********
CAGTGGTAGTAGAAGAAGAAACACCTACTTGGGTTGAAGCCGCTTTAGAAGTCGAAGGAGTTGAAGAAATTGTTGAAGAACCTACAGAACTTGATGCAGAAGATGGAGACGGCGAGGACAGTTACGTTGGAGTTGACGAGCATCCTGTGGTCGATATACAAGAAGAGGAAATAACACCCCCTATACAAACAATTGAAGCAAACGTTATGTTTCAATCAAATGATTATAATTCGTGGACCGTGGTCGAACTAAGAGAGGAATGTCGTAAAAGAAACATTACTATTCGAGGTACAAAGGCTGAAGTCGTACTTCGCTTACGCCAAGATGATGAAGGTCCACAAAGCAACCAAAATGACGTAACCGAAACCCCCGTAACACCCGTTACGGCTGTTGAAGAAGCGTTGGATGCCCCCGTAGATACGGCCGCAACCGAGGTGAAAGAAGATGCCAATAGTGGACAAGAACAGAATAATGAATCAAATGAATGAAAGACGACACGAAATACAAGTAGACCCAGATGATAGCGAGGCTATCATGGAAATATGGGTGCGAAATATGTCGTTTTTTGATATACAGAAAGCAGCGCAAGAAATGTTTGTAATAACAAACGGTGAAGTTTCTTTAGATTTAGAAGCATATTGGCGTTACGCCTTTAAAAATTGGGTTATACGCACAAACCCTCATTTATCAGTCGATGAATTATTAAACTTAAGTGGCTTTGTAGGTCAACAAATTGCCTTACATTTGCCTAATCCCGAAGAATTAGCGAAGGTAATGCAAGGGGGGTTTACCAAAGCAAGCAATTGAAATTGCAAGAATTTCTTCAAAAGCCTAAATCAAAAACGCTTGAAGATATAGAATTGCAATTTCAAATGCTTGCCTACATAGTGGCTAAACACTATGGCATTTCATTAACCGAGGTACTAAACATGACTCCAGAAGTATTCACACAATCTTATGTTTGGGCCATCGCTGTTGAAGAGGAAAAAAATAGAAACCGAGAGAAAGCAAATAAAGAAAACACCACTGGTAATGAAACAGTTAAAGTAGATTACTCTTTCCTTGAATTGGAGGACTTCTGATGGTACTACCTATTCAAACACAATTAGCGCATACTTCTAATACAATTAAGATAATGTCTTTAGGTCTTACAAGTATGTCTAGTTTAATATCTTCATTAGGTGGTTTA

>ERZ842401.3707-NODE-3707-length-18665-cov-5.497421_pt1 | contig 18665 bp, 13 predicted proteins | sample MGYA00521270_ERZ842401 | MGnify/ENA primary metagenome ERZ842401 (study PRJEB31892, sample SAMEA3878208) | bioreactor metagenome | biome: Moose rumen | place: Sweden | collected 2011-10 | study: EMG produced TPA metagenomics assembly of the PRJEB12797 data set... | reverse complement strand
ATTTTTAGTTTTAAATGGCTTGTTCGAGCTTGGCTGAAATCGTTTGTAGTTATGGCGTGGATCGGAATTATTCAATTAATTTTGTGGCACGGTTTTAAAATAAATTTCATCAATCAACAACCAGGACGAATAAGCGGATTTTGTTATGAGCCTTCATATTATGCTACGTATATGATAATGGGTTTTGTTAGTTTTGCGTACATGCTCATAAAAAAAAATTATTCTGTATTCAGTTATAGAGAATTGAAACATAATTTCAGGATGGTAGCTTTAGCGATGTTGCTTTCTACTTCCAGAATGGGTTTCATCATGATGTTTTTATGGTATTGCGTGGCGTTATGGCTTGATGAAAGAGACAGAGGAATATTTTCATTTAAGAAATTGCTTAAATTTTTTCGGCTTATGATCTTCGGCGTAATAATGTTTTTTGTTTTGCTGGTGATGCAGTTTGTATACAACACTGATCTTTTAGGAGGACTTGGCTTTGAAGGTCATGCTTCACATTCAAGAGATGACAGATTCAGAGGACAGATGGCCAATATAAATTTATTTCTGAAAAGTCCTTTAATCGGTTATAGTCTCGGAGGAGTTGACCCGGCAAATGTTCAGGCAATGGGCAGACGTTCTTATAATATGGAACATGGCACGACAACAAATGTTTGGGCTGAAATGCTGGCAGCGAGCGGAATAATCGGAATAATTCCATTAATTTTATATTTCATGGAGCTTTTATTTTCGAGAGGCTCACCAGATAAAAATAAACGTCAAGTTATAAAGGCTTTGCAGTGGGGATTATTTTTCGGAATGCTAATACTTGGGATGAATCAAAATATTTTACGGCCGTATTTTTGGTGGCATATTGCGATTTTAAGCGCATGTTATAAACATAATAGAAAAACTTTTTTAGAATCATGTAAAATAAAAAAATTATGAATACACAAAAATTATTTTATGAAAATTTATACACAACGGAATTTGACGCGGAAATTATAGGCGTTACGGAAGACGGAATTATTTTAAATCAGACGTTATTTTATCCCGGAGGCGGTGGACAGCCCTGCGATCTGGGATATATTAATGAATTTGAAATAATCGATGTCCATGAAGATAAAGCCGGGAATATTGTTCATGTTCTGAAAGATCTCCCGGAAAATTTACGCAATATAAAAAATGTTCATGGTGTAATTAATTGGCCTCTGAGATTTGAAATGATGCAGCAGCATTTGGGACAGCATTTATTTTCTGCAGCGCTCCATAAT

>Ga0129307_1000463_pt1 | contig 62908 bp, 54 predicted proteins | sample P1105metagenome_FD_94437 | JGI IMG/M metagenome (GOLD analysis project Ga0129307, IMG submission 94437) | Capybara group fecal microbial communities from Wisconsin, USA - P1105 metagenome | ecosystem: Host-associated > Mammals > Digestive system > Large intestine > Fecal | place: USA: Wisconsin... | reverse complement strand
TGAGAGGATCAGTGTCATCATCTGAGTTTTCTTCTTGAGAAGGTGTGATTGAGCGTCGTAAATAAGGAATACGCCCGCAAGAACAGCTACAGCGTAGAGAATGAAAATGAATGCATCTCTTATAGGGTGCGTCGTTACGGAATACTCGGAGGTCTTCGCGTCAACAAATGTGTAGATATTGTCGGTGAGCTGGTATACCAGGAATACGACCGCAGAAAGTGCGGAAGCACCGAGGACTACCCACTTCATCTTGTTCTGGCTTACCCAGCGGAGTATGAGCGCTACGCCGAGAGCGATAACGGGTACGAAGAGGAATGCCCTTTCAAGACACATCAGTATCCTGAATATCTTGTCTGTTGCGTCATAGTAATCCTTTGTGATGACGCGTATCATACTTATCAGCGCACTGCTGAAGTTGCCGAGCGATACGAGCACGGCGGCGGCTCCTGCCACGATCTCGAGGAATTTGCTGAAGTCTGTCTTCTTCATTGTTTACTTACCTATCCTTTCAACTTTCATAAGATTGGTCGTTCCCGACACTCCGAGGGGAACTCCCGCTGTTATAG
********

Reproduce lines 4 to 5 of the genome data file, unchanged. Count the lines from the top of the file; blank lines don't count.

>Ga0129307_1000463_pt1 | contig 62908 bp, 54 predicted proteins | sample P1105metagenome_FD_94437 | JGI IMG/M metagenome (GOLD analysis project Ga0129307, IMG submission 94437) | Capybara group fecal microbial communities from Wisconsin, USA - P1105 metagenome | ecosystem: Host-associated > Mammals > Digestive system > Large intestine > Fecal | place: USA: Wisconsin... | reverse complement strand
TGAGAGGATCAGTGTCATCATCTGAGTTTTCTTCTTGAGAAGGTGTGATTGAGCGTCGTAAATAAGGAATACGCCCGCAAGAACAGCTACAGCGTAGAGAATGAAAATGAATGCATCTCTTATAGGGTGCGTCGTTACGGAATACTCGGAGGTCTTCGCGTCAACAAATGTGTAGATATTGTCGGTGAGCTGGTATACCAGGAATACGACCGCAGAAAGTGCGGAAGCACCGAGGACTACCCACTTCATCTTGTTCTGGCTTACCCAGCGGAGTATGAGCGCTACGCCGAGAGCGATAACGGGTACGAAGAGGAATGCCCTTTCAAGACACATCAGTATCCTGAATATCTTGTCTGTTGCGTCATAGTAATCCTTTGTGATGACGCGTATCATACTTATCAGCGCACTGCTGAAGTTGCCGAGCGATACGAGCACGGCGGCGGCTCCTGCCACGATCTCGAGGAATTTGCTGAAGTCTGTCTTCTTCATTGTTTACTTACCTATCCTTTCAACTTTCATAAGATTGGTCGTTCCCGACACTCCGAGGGGAACTCCCGCTGTTATAG